The adhesive composition of the invention preferably includes a copolymer made up of polyamide monomeric units and polyether monomeric units, a tackifier, and conductive particles. The adhesive composition may be provided as a bulk material for hot-melt application, as a film adhesive with an optional release liner, or pre-attached to an electronic substrate material such as, for example, a flex circuit.
The present invention also provides a method for electrically interconnecting a first substrate to a second substrate or a bump on an electronic device using the adhesive composition of the invention.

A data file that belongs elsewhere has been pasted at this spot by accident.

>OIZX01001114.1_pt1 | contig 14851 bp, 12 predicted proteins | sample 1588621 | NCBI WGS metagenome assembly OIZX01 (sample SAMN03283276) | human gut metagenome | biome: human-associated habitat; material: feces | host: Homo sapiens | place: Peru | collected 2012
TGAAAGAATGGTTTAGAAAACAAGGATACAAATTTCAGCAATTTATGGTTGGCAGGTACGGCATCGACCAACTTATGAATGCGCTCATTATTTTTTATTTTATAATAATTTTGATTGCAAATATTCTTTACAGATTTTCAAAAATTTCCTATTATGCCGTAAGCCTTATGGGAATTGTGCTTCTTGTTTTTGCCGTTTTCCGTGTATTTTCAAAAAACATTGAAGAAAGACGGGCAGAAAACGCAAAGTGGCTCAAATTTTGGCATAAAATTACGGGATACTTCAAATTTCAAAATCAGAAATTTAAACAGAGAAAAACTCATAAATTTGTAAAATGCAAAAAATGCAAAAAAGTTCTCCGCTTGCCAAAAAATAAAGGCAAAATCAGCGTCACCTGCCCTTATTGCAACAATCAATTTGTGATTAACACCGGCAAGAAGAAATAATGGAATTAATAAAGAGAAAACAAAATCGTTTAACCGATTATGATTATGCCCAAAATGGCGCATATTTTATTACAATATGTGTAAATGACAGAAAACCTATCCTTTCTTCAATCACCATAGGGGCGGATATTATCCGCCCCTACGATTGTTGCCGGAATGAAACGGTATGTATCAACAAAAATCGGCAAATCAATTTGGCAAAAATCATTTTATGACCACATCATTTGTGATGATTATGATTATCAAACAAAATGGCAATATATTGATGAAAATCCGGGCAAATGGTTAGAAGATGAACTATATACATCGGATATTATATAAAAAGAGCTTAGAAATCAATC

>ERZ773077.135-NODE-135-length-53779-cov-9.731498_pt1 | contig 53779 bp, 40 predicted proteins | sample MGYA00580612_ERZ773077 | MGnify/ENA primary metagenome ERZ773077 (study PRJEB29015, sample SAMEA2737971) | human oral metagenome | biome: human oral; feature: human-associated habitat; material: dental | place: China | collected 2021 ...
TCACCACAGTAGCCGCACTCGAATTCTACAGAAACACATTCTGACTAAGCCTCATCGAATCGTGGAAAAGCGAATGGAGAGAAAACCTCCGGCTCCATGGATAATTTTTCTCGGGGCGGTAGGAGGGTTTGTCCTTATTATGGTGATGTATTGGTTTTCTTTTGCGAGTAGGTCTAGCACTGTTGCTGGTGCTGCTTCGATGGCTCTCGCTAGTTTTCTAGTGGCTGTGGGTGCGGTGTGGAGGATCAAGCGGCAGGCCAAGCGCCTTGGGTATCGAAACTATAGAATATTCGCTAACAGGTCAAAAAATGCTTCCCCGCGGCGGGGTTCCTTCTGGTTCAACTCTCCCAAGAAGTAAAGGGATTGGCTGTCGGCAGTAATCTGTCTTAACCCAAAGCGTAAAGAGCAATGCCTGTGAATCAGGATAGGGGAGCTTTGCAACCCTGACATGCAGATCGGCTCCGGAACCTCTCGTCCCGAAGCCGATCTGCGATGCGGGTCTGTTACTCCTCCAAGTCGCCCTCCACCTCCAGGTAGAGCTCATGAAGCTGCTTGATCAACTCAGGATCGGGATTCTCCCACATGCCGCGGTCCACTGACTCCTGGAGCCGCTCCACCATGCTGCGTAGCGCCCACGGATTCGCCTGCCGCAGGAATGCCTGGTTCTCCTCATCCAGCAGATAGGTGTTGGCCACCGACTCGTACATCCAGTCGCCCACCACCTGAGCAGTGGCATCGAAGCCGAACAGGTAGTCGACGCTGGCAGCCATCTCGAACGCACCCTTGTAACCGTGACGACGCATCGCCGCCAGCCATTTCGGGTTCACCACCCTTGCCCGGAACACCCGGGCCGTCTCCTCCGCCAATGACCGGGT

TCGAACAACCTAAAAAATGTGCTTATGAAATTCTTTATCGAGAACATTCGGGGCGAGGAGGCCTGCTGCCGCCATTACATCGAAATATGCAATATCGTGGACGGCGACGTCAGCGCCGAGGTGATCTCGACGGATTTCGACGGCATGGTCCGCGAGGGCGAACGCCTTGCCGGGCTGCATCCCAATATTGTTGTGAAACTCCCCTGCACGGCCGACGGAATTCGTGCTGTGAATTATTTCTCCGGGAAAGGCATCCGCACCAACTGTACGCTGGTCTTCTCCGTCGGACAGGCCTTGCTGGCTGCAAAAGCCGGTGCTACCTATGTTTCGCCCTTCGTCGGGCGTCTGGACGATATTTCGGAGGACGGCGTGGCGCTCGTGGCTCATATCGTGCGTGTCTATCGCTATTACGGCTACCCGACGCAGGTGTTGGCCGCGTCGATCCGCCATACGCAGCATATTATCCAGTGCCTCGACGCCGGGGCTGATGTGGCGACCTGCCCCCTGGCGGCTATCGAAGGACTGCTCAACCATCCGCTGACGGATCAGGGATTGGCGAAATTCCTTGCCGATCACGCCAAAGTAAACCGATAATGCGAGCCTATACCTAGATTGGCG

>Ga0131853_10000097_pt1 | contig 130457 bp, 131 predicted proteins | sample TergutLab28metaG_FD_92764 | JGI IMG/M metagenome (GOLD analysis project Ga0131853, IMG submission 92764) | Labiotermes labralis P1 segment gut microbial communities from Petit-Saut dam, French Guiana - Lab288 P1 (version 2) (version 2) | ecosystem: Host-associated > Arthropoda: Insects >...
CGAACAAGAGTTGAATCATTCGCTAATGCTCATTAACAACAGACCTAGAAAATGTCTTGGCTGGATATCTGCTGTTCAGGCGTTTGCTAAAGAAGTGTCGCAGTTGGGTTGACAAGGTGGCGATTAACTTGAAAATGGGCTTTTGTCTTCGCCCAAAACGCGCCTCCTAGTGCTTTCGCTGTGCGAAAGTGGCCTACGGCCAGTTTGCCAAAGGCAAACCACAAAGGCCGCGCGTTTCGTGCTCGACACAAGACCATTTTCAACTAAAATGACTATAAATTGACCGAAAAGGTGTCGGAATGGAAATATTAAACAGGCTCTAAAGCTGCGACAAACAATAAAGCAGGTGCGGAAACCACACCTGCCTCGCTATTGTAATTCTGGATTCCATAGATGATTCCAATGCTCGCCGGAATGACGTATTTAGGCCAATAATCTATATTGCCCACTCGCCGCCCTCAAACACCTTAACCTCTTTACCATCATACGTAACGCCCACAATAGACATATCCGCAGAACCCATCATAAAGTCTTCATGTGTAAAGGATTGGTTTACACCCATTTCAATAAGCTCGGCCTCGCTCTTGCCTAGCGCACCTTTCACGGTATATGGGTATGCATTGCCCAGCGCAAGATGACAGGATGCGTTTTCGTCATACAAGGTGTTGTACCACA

The adhesive composition used in the electronic assembly of the invention has an excellent balance of properties compared to conventional thermoplastic adhesive materials. The semi-crystalline nature of the copolymer provides sharp melting for low temperature bonding of electronic devices to a wide variety of substrates. The bond formed has a high modulus and excellent resistance to creep. In addition, the elastic nature of the material provides a compliant, non-brittle bond with excellent peel strength for ease of handling in manufacture and assembly processes.
FIG. 1 is a cross-sectional view of an electronic assembly of the present invention;
FIG. 2 is a plan view of an electronic assembly of the invention;
FIG. 3 is an exploded view of an electronic assembly of the invention; and
FIG. 4 is a dynamic mechanical analysis (DMA) spectrum of an adhesive composition of the present invention.